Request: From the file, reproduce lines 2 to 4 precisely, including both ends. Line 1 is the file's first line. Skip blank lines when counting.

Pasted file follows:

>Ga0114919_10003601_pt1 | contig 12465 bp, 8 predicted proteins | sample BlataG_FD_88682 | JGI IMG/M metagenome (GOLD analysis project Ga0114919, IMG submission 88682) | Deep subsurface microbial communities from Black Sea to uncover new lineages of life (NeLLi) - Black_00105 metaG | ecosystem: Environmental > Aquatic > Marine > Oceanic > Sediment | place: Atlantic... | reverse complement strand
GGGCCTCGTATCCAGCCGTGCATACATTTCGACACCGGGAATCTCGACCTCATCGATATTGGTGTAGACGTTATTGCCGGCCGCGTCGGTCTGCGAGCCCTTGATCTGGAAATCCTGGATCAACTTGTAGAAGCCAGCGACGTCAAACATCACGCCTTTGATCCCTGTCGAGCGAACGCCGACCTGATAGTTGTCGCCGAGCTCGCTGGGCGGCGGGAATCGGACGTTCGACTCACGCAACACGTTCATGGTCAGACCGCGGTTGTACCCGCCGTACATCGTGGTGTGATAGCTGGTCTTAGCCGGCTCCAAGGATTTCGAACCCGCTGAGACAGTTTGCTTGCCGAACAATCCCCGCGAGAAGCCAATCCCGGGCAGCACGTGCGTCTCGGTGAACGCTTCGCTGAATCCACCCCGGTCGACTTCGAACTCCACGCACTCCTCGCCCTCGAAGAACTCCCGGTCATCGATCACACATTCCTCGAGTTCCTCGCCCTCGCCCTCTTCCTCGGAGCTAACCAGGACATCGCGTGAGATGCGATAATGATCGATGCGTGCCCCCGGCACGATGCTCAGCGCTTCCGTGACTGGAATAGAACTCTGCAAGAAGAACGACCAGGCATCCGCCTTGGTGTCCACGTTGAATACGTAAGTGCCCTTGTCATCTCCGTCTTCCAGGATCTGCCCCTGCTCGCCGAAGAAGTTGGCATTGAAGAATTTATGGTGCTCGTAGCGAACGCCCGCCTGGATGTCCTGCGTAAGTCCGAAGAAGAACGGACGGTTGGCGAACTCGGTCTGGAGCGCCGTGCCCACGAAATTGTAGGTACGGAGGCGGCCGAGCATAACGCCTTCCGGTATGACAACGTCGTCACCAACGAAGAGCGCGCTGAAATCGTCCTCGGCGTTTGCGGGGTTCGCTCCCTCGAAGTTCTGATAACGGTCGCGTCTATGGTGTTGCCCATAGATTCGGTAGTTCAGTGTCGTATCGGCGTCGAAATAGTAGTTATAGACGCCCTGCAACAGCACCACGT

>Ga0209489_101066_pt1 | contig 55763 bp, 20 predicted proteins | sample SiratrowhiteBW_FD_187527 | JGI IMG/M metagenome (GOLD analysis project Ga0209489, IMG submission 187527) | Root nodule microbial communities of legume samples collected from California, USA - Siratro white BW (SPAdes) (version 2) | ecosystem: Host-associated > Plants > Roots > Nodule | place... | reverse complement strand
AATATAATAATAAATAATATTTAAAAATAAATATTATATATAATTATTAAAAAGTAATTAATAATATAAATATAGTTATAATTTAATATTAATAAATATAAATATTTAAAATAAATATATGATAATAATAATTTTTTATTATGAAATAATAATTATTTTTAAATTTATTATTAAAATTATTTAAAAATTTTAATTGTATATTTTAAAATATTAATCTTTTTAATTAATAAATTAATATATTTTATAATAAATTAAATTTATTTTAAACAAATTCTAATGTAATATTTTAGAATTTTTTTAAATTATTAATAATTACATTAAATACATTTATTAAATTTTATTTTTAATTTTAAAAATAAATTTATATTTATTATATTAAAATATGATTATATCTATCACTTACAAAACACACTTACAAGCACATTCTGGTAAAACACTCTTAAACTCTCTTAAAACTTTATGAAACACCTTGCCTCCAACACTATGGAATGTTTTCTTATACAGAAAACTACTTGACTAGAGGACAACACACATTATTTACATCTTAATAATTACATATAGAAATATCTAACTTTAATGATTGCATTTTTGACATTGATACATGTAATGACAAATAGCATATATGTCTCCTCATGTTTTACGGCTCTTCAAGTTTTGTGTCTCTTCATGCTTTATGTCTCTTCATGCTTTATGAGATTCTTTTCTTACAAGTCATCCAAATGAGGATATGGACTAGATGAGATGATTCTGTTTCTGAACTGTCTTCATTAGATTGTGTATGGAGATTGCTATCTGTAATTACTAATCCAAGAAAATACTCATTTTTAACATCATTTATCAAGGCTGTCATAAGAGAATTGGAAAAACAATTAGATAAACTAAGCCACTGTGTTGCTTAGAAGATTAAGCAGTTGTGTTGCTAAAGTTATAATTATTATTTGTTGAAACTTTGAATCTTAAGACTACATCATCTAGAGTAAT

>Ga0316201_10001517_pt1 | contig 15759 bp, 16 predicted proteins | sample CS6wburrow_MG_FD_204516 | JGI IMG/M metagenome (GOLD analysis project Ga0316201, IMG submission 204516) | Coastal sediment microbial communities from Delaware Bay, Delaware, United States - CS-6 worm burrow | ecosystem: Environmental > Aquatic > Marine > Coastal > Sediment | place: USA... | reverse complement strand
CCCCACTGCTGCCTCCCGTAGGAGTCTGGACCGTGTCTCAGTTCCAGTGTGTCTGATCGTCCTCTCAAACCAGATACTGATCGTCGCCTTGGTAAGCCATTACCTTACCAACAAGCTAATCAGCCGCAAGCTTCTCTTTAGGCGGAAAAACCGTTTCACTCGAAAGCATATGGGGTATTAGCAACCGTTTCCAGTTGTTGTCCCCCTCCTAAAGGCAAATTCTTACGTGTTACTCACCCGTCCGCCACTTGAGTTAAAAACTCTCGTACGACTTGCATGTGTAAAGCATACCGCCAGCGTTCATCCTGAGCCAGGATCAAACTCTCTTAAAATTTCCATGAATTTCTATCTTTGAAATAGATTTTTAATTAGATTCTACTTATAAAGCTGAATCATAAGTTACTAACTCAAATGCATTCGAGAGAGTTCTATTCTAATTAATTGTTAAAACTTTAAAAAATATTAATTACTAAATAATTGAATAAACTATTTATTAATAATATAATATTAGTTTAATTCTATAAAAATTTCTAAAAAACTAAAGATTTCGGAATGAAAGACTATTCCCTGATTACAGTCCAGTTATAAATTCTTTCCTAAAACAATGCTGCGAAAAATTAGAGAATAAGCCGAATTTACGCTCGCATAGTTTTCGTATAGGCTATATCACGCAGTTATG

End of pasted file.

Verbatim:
GGGCCTCGTATCCAGCCGTGCATACATTTCGACACCGGGAATCTCGACCTCATCGATATTGGTGTAGACGTTATTGCCGGCCGCGTCGGTCTGCGAGCCCTTGATCTGGAAATCCTGGATCAACTTGTAGAAGCCAGCGACGTCAAACATCACGCCTTTGATCCCTGTCGAGCGAACGCCGACCTGATAGTTGTCGCCGAGCTCGCTGGGCGGCGGGAATCGGACGTTCGACTCACGCAACACGTTCATGGTCAGACCGCGGTTGTACCCGCCGTACATCGTGGTGTGATAGCTGGTCTTAGCCGGCTCCAAGGATTTCGAACCCGCTGAGACAGTTTGCTTGCCGAACAATCCCCGCGAGAAGCCAATCCCGGGCAGCACGTGCGTCTCGGTGAACGCTTCGCTGAATCCACCCCGGTCGACTTCGAACTCCACGCACTCCTCGCCCTCGAAGAACTCCCGGTCATCGATCACACATTCCTCGAGTTCCTCGCCCTCGCCCTCTTCCTCGGAGCTAACCAGGACATCGCGTGAGATGCGATAATGATCGATGCGTGCCCCCGGCACGATGCTCAGCGCTTCCGTGACTGGAATAGAACTCTGCAAGAAGAACGACCAGGCATCCGCCTTGGTGTCCACGTTGAATACGTAAGTGCCCTTGTCATCTCCGTCTTCCAGGATCTGCCCCTGCTCGCCGAAGAAGTTGGCATTGAAGAATTTATGGTGCTCGTAGCGAACGCCCGCCTGGATGTCCTGCGTAAGTCCGAAGAAGAACGGACGGTTGGCGAACTCGGTCTGGAGCGCCGTGCCCACGAAATTGTAGGTACGGAGGCGGCCGAGCATAACGCCTTCCGGTATGACAACGTCGTCACCAACGAAGAGCGCGCTGAAATCGTCCTCGGCGTTTGCGGGGTTCGCTCCCTCGAAGTTCTGATAACGGTCGCGTCTATGGTGTTGCCCATAGATTCGGTAGTTCAGTGTCGTATCGGCGTCGAAATAGTAGTTATAGACGCCCTGCAACAGCACCACGT

>Ga0209489_101066_pt1 | contig 55763 bp, 20 predicted proteins | sample SiratrowhiteBW_FD_187527 | JGI IMG/M metagenome (GOLD analysis project Ga0209489, IMG submission 187527) | Root nodule microbial communities of legume samples collected from California, USA - Siratro white BW (SPAdes) (version 2) | ecosystem: Host-associated > Plants > Roots > Nodule | place... | reverse complement strand
AATATAATAATAAATAATATTTAAAAATAAATATTATATATAATTATTAAAAAGTAATTAATAATATAAATATAGTTATAATTTAATATTAATAAATATAAATATTTAAAATAAATATATGATAATAATAATTTTTTATTATGAAATAATAATTATTTTTAAATTTATTATTAAAATTATTTAAAAATTTTAATTGTATATTTTAAAATATTAATCTTTTTAATTAATAAATTAATATATTTTATAATAAATTAAATTTATTTTAAACAAATTCTAATGTAATATTTTAGAATTTTTTTAAATTATTAATAATTACATTAAATACATTTATTAAATTTTATTTTTAATTTTAAAAATAAATTTATATTTATTATATTAAAATATGATTATATCTATCACTTACAAAACACACTTACAAGCACATTCTGGTAAAACACTCTTAAACTCTCTTAAAACTTTATGAAACACCTTGCCTCCAACACTATGGAATGTTTTCTTATACAGAAAACTACTTGACTAGAGGACAACACACATTATTTACATCTTAATAATTACATATAGAAATATCTAACTTTAATGATTGCATTTTTGACATTGATACATGTAATGACAAATAGCATATATGTCTCCTCATGTTTTACGGCTCTTCAAGTTTTGTGTCTCTTCATGCTTTATGTCTCTTCATGCTTTATGAGATTCTTTTCTTACAAGTCATCCAAATGAGGATATGGACTAGATGAGATGATTCTGTTTCTGAACTGTCTTCATTAGATTGTGTATGGAGATTGCTATCTGTAATTACTAATCCAAGAAAATACTCATTTTTAACATCATTTATCAAGGCTGTCATAAGAGAATTGGAAAAACAATTAGATAAACTAAGCCACTGTGTTGCTTAGAAGATTAAGCAGTTGTGTTGCTAAAGTTATAATTATTATTTGTTGAAACTTTGAATCTTAAGACTACATCATCTAGAGTAAT